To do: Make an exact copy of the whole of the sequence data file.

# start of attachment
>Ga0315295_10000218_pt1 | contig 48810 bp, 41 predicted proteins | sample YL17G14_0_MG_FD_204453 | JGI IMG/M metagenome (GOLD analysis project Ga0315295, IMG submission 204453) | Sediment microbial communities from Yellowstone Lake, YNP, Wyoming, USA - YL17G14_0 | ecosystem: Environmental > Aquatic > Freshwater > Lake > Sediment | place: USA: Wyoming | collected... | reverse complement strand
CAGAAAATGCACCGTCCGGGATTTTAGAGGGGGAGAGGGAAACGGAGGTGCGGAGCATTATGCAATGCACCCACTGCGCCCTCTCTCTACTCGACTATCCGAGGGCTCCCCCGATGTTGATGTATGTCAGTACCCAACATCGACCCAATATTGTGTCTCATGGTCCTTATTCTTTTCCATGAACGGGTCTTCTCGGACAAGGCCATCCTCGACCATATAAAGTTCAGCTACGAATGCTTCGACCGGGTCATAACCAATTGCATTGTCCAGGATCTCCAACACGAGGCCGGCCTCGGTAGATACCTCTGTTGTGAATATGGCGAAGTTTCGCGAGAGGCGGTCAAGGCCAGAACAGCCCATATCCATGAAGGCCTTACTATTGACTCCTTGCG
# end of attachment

>Ga0315295_10000218_pt1 | contig 48810 bp, 41 predicted proteins | sample YL17G14_0_MG_FD_204453 | JGI IMG/M metagenome (GOLD analysis project Ga0315295, IMG submission 204453) | Sediment microbial communities from Yellowstone Lake, YNP, Wyoming, USA - YL17G14_0 | ecosystem: Environmental > Aquatic > Freshwater > Lake > Sediment | place: USA: Wyoming | collected... | reverse complement strand
CAGAAAATGCACCGTCCGGGATTTTAGAGGGGGAGAGGGAAACGGAGGTGCGGAGCATTATGCAATGCACCCACTGCGCCCTCTCTCTACTCGACTATCCGAGGGCTCCCCCGATGTTGATGTATGTCAGTACCCAACATCGACCCAATATTGTGTCTCATGGTCCTTATTCTTTTCCATGAACGGGTCTTCTCGGACAAGGCCATCCTCGACCATATAAAGTTCAGCTACGAATGCTTCGACCGGGTCATAACCAATTGCATTGTCCAGGATCTCCAACACGAGGCCGGCCTCGGTAGATACCTCTGTTGTGAATATGGCGAAGTTTCGCGAGAGGCGGTCAAGGCCAGAACAGCCCATATCCATGAAGGCCTTACTATTGACTCCTTGCG